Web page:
Control Goals

Having identified some of the sources of distortion and their causes, controllers were developed that are able to produce reliable, distortion free scans. It is intended that a suitable optical fiber scanner control produce a scanned spot of light that perfectly tracks a reference waveform regardless of nonlinear effects and is robust to variability in the scanner that may arise due to manufacturing variations or due to the operating environment. In developing such controllers, open loop control, phase locked loops with PID amplitude control, lock-in amplifiers with PID amplitude and phase control, frequency space control with feedforward and feedback, error space control with adaptive feedforward and full state feedback, feedback linearized control, adaptive control, and robust sliding mode control were considered. The following discussion deals with differences in the various control techniques implemented in the present invention. It should be understood that the controllers shown in FIGS. 7A, 7B, 8, and 11 are only for use in controlling a drive signal applied to an optical scanner relative to a single axis. Depending on the desired pattern desired of the optical scanner, appropriate drive signals may need to be applied to both orthogonal axes, x and y, which will then require a separate controller for each axis. For the sake of simplifying the drawings, only one such controller is shown in each of these Figures.

Phase Locked Loop Controller

A survey of prior art controllers for resonant scanners finds that phase locked loop (PLL) controllers are the most common means of control. In prior art scanning systems, a resonant scanner is typically used to produce a high-frequency constant amplitude/constant phase sinusoidal scan in the horizontal direction, and a non-resonant scanner (galvo-mirror or bi-morph) typically produces a low-frequency scan in the vertical direction, thus producing a raster scan. Some systems are run open loop. Alternatively, PLLs are used to control either the frequency of the scan to produce maximum output deflection (in a scheme known as “scanner as master”), or to control the scan's phase to synchronize the scanner with an external system, e.g. an imaging system (in a scheme known as “scanner as slave”). Typically, in such controls, the amplitude of the scan is not automatically controlled, but is manually adjusted.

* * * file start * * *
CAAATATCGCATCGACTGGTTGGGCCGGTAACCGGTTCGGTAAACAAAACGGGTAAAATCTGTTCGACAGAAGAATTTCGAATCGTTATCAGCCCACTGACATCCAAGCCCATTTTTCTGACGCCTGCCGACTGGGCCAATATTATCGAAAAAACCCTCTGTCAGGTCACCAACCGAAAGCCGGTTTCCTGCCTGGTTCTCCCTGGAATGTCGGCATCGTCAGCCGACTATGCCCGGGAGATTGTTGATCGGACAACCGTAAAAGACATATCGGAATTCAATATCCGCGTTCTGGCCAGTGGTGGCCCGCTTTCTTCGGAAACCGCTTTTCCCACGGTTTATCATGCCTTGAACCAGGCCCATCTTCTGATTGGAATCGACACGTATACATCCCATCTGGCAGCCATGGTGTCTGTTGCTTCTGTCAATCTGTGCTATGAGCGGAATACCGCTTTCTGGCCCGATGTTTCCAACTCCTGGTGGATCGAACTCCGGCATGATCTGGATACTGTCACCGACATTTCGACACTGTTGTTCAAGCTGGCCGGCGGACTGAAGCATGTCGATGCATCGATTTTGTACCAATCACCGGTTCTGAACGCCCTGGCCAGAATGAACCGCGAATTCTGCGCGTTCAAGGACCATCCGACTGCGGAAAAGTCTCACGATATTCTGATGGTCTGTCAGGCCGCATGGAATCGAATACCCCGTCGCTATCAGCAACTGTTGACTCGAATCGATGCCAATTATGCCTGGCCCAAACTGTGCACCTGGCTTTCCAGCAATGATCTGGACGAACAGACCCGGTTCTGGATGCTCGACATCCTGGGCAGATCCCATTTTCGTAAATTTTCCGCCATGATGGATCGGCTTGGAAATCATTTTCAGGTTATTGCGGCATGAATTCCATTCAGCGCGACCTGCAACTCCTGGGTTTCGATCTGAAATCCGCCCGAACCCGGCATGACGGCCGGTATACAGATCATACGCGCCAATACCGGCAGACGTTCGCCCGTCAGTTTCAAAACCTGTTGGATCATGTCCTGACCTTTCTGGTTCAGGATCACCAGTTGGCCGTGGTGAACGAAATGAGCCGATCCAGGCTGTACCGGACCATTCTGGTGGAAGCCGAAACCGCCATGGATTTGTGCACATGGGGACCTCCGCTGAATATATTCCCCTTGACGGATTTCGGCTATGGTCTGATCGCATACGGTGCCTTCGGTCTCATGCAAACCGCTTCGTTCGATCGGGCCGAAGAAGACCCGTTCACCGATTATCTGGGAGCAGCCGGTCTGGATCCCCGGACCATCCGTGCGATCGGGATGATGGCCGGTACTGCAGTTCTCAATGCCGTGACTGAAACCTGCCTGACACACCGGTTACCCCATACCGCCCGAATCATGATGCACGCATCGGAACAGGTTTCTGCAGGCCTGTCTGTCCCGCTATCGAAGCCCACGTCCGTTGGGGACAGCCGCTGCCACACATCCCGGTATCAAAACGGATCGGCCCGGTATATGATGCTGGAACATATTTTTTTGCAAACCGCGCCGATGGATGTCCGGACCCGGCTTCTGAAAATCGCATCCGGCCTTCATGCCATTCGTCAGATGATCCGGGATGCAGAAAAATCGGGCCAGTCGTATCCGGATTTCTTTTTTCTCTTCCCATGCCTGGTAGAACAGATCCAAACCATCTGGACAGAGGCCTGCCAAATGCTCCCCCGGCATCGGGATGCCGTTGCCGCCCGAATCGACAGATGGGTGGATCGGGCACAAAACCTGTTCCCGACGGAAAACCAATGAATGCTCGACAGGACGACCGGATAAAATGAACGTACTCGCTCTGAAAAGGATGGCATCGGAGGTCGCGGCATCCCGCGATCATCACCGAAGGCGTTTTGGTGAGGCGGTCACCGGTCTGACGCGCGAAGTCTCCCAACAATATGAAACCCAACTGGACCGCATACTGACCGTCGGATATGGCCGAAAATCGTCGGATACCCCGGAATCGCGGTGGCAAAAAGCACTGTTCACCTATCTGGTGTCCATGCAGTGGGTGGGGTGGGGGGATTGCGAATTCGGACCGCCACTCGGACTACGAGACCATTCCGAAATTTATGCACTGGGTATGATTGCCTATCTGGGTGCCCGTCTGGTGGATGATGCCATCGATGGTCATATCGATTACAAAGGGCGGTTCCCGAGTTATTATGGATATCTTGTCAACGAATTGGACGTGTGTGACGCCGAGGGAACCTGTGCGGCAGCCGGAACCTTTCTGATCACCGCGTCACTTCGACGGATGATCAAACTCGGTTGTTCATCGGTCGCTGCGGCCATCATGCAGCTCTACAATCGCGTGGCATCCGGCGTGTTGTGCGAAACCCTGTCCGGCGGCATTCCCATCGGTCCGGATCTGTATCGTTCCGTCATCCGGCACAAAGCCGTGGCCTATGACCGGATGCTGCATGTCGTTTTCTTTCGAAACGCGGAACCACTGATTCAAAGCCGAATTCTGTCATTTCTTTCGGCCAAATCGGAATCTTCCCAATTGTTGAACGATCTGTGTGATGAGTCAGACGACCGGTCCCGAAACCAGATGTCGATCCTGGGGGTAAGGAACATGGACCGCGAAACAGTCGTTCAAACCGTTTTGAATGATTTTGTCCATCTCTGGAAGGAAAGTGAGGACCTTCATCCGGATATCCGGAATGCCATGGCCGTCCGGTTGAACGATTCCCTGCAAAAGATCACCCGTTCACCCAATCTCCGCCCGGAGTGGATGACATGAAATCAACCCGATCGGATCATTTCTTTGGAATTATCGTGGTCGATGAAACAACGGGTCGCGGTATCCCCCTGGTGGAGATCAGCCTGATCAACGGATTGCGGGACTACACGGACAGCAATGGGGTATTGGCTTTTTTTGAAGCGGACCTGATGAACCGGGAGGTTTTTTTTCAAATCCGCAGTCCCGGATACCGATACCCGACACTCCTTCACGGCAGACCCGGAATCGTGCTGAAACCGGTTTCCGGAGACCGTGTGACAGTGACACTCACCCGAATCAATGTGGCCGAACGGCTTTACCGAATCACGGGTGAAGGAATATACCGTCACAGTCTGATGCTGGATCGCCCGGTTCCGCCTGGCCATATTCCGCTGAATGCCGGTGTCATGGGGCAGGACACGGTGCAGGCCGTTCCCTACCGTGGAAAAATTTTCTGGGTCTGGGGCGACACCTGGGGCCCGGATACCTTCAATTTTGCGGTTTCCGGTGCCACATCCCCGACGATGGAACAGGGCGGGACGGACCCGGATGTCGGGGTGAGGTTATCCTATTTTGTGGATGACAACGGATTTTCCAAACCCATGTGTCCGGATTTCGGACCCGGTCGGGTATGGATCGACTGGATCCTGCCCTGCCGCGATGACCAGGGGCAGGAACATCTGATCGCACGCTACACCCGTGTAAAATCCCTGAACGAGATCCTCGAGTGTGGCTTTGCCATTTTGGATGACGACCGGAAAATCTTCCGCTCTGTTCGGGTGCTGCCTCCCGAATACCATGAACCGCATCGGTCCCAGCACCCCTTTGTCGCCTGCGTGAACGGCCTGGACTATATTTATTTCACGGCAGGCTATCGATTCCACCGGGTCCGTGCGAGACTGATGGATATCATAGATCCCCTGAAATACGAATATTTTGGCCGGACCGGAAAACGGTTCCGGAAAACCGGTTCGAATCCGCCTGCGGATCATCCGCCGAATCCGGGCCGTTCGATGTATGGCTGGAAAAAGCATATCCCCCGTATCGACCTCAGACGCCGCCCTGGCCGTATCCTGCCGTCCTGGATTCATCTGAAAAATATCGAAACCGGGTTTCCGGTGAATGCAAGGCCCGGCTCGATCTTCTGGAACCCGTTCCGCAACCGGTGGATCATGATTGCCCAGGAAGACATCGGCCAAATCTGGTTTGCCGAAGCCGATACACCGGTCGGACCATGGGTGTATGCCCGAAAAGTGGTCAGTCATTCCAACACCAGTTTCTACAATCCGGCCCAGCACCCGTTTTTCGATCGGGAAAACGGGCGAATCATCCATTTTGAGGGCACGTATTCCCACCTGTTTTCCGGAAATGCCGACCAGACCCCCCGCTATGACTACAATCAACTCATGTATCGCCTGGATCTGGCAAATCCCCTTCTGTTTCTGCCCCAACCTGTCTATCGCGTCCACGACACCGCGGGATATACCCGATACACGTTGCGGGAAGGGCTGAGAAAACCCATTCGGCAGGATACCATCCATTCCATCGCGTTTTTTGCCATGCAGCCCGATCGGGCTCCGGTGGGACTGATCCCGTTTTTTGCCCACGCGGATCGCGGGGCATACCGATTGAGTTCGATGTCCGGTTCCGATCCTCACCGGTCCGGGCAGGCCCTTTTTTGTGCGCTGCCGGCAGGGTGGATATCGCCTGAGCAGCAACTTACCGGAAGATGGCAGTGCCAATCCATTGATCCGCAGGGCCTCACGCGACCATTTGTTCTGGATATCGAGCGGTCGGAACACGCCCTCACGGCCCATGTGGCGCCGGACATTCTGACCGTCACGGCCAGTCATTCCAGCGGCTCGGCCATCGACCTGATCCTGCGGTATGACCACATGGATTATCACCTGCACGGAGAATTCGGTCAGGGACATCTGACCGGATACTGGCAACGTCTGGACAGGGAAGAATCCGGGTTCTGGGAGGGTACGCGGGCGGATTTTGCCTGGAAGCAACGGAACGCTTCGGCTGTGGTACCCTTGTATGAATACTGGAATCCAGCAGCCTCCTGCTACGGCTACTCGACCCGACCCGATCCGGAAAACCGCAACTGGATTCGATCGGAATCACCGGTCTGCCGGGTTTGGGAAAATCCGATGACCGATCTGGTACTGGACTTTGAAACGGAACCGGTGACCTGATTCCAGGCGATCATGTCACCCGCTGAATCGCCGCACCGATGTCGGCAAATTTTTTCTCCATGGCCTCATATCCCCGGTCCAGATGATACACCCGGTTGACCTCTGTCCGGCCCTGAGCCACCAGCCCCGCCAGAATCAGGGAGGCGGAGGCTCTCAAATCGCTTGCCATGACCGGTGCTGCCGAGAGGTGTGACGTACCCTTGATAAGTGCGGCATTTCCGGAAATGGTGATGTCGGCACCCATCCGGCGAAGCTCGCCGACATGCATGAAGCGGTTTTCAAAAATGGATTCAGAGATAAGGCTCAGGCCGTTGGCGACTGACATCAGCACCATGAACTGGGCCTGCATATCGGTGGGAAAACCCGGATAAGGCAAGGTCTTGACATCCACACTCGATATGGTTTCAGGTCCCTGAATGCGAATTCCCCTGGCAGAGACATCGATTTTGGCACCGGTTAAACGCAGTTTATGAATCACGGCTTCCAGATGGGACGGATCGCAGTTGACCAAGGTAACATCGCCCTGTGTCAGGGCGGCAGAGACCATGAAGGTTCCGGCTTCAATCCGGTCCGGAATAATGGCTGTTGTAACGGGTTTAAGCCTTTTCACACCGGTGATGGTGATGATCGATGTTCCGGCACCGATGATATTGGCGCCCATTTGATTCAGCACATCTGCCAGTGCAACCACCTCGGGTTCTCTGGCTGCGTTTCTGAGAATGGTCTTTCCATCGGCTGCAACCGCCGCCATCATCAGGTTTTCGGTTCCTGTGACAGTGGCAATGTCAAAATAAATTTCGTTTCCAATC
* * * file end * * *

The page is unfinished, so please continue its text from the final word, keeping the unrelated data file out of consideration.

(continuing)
In the scanner as master scheme, a phase comparator in a PLL is used to compare the phase of the scanner's output to the scanner's input. Based on the phase difference, a voltage controlled oscillator (VCO) in the PLL changes the scanner's input frequency until the input phase and output phase are 90° apart, i.e., when a “linear” resonant system has its maximum amplitude output. Based on the input frequency, the image acquisition or display frequencies are appropriately adjusted to maintain synchronization with the scan. The scanner acts as a master clock, and the image system acts as a slave; hence the name “scanner as master.”